A=[1,a)[a,a](a,1],wherea=Tc,ε2(0).
Note that the periodic orbit {−p, p} ceases to belong the attractor. The corresponding trajectory in the initial flow is the saddle cycle whose stable manifolds do not intersect unstable manifolds of the attractor.

The maximal wandering intervals whose boundary contains this unstable orbit is usually called the trivial lacunae and similar definition is used for initial flow. fig. 10 shows schematically the appearance of the trivial lacuna and the corresponding reconstructing of the attractor.

Fig. 10
Fig. 10

Sketch of creation of the trivial lacuna

Citation: Applied Mathematics and Nonlinear Sciences 5, 2; 10.2478/amns.2020.2.00052

By passing from LA2 to LA3, a similar bifurcation for the restriction Tc,ε2 on appropriate interval takes place. Here, another trivial lacuna appear which corresponds to the period-4 orbit, and so on: this scenario (renormalization) appears infinitely many times. Thus, in LAi the nonwandering set except for the attractor, contains trivial lacunae. There are countably many such regions, and they accumulate at (0,0). The boundary between Li−1 and Li (see red lines in fig. 4) is the bifurcation curve which corresponds to the moment when the discontinuity point becomes eventually periodic to unstable 2i-periodic orbit. In other words, unstable separatrices of the equilibrium O are heteroclinic to the same many-round saddle cycle.

Note that the set of points corresponding to the moments when the discontinuity point is eventually periodic to the period-2 orbit, is the union of two curves (see two thick red lines in fig. 4). It is not only the boundary between the regions LA1 and LA2, but also the boundary corresponding to the presence of the attractor. Through the point of intersection of these curves, the curve PF passes as well; this corresponds to the moment when a single period-2 orbit exists, and its multiplicator equals 1. In this bifurcation moment the map T is transitive, and the attractor coincides with the whole I.

3 Non-monotonicity of the topological entropy

First recall the main concepts and some results of the kneading theory. The kneading theory was introduced in [12] for continuous piecewise monotone maps of the interval. In [13], the kneading theory was developed for (discontinuous) Lorenz maps and in [14] for unimodal maps along with their Lorenz models.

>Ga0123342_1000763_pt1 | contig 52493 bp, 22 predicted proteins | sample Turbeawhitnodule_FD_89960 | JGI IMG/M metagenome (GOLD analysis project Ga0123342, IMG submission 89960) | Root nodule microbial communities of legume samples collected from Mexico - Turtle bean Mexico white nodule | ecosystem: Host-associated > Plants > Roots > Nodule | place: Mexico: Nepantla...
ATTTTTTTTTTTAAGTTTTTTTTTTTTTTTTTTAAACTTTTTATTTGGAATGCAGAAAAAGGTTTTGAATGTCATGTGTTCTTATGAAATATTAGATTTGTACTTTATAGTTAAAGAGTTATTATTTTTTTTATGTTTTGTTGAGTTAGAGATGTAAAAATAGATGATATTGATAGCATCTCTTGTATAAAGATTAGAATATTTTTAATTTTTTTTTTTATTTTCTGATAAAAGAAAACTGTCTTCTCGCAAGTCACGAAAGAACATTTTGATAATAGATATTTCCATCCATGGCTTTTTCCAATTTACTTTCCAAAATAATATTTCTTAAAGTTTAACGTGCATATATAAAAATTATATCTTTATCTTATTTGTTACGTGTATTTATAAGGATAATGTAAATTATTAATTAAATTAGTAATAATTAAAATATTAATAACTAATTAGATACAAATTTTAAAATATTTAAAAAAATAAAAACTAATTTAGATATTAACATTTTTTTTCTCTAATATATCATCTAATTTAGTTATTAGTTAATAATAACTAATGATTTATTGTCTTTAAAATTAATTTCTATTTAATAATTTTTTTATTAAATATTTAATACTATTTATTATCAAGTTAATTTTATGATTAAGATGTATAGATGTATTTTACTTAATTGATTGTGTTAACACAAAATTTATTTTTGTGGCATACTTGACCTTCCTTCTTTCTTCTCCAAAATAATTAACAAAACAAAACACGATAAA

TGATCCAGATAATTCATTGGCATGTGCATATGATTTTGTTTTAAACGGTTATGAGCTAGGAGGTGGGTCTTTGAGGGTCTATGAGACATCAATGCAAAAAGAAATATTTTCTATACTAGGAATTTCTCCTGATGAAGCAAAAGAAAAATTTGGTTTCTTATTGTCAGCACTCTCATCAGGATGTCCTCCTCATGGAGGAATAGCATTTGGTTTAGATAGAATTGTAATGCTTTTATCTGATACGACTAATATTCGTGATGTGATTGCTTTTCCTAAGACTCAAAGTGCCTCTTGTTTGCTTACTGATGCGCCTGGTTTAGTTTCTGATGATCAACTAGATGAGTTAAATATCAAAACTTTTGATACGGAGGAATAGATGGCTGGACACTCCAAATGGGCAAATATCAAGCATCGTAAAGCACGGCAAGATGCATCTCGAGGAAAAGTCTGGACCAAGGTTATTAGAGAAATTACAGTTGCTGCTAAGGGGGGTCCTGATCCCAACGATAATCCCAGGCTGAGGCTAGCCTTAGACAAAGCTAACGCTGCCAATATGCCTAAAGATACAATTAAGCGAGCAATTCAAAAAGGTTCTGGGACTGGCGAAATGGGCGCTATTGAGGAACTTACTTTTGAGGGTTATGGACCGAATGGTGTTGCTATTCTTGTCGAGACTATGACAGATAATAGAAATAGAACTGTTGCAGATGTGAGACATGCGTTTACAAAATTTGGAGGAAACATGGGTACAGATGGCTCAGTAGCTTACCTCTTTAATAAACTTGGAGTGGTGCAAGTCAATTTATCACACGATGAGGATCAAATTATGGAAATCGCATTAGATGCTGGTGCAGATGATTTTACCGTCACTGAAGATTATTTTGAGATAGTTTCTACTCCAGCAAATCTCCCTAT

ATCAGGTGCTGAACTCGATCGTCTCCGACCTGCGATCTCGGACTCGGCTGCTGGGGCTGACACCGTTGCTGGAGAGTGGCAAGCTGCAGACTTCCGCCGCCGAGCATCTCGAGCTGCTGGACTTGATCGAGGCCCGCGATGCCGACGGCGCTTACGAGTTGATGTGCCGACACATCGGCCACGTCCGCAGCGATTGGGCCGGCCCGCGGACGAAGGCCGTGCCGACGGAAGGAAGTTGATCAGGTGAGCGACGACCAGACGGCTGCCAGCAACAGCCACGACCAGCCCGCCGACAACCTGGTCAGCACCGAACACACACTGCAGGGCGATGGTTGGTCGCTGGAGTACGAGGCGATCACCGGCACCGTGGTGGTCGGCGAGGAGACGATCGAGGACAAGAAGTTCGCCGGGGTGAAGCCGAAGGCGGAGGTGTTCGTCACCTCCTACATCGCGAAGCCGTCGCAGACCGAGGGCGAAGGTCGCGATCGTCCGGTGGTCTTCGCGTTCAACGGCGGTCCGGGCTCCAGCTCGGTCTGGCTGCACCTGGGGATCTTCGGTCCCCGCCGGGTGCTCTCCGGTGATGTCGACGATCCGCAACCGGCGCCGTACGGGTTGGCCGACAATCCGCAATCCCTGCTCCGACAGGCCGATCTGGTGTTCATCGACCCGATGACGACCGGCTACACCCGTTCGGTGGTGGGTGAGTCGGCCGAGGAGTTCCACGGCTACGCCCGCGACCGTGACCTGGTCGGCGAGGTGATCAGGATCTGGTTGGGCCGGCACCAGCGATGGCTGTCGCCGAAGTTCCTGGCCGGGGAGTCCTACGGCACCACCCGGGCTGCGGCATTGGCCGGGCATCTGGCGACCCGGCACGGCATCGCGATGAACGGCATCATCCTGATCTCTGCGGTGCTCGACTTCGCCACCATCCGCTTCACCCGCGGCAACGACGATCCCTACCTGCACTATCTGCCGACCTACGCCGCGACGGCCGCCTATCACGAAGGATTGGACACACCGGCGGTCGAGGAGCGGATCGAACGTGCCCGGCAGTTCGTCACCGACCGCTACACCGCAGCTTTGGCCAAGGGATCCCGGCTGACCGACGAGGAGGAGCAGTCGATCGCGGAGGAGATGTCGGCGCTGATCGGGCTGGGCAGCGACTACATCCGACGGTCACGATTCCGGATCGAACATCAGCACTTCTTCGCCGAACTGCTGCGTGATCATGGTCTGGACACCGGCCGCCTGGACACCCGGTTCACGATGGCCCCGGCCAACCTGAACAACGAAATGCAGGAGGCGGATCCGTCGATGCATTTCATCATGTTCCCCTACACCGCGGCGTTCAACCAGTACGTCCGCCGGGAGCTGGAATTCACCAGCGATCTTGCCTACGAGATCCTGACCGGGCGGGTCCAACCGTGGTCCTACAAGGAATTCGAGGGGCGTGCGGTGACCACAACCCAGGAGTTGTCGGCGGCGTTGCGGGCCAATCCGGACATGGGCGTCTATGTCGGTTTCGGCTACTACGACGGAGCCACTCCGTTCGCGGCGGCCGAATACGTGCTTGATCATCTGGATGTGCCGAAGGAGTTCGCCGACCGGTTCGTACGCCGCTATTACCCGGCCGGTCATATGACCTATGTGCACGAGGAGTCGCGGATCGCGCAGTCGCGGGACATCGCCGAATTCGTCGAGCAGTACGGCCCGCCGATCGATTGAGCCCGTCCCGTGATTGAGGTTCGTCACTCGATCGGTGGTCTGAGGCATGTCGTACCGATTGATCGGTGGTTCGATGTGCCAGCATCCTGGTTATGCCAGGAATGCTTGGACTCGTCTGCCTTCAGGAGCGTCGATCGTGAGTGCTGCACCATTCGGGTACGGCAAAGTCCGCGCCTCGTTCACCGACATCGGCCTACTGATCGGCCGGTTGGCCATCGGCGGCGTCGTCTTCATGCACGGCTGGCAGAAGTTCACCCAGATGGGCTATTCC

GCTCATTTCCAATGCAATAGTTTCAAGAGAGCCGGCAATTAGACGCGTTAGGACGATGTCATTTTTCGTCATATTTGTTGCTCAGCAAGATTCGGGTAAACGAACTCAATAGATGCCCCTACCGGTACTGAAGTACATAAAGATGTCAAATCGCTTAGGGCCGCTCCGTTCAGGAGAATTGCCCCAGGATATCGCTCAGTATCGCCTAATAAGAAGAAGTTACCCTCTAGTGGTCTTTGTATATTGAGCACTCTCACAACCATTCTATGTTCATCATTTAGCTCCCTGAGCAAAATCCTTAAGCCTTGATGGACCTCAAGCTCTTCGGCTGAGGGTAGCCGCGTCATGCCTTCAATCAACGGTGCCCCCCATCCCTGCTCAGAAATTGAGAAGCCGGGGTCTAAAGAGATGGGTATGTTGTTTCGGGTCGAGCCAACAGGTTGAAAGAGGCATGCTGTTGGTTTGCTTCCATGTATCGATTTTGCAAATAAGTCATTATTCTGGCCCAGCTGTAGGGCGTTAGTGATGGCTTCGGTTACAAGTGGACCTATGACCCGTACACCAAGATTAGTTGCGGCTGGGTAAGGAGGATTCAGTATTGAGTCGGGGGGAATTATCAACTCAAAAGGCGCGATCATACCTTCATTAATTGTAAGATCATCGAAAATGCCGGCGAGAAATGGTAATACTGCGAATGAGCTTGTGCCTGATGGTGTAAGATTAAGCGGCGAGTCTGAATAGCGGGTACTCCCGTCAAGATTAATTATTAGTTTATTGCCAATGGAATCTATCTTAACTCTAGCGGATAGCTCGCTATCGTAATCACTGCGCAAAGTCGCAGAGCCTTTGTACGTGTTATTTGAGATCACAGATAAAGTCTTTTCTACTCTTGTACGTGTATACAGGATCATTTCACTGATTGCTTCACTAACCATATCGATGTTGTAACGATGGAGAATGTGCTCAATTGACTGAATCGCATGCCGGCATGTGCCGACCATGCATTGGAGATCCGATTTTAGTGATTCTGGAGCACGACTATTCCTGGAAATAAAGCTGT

Let T be a Lorenz map and consider a point xI, which is not a preimage of the discontinuity point. Then the kneading sequence of x is the symbolic sequence of symbols {+1,−1} define by
ω(x)=ω0ω1ω2,whereωi=sgn(Ti(x)).
Let us supply the set of one-sided sequences of symbols {+1,− 1} with the lexicographical order and the product topology (it is consistent with the distance |ωω˜|=i=0|ωiω˜i|2i). . Further, one can define the kneading sequences for preimages of the discontinuity points: namely, to each preimage one associates two symbolic sequences
ω+(x)=limyx+0ω(y),ω(x)=limyx0ω(y)
The most important are the kneading sequences of the discontinuity point x = 0
KT+=limy0+ω(y),KT=limyx0ω(y)
Note that in the symmetric case (like for symmetric Lorenz map in the geometric model of Lorenz attractor) one has KT+=KT .
Based on the results by M. Misiurewicz, (see, e.g. [15]), the topological entropy for a piecewise monotone map f can be calculated as the limit
htop(f)=limkloglkk,
where lk is the number of monotonicity intervals of fk. As was shown in [12, 13], there is an important relation between kneading invariants and the topological entropy. Namely, let us associate each symbolic sequence ω with the formal power series with the same coefficients (the generating function)
ω(t):=n=0ωiti.

The following relation holds.

Theorem 2
For a Lorenz map T (not necessarily symmetric) with positive topological entropy (htop(T) > 0), the value ehtop(T)is the minimal positive root of the function
D(t):=KT+(t)KT(t).

In fact, the problem on monotonicity of topological entropy for symmetric Lorenz maps is equivalent to the problem on monotonicity of the kneading invariant KT+ (with respect to the lexicographical order).

Along with monotonicity of the topological entropy for the family of maps Tc,ɛ we discuss here the problem of continuity of entropy as the function of the parameters. The next result is a generalization of the theorem from [13], it provides a criterion for continuity/discontinuity of the topological entropy of Lorenz maps with respect to C0-topology.

Theorem 3

(Malkin, Safonov, [16]) The topological entropy may have a jump at the Lorenz map T in the space of Lorenz maps (not necessarily, symmetric) equipped with the C0-topology if and only if the following two conditions hold:

  1. 1there is a natural number p > 1 such that Tp−1(1) = Tp−1(−1) = 0 and Ti(1) ≠ 0, Ti(−1) ≠ 0 for all 0 < i< p − 1,
  2. 2htop(T) = 0.

Moreover, under the above conditions, the maximal possible jump of the topological entropy at T equals
limsupfThtop(f)=1plog2.

Note that for our family Tc,ɛ with c > 1, the topological entropy is positive (it can be shown analytically; the numerical calculation see in the graph of entropy in fig. 11). Thus, it follows from the above theorem that in the whole rectangle with c > 1 (in fig. 4), the topological entropy changes continuously.

Fig. 11
Fig. 11

The graph of topological entropy with respect to parameter c

Citation: Applied Mathematics and Nonlinear Sciences 5, 2; 10.2478/amns.2020.2.00052

If 0 < c ≤ 1, then the topological entropy equals 0, and the kneading invariant is of the form
KT+=+++:=(+).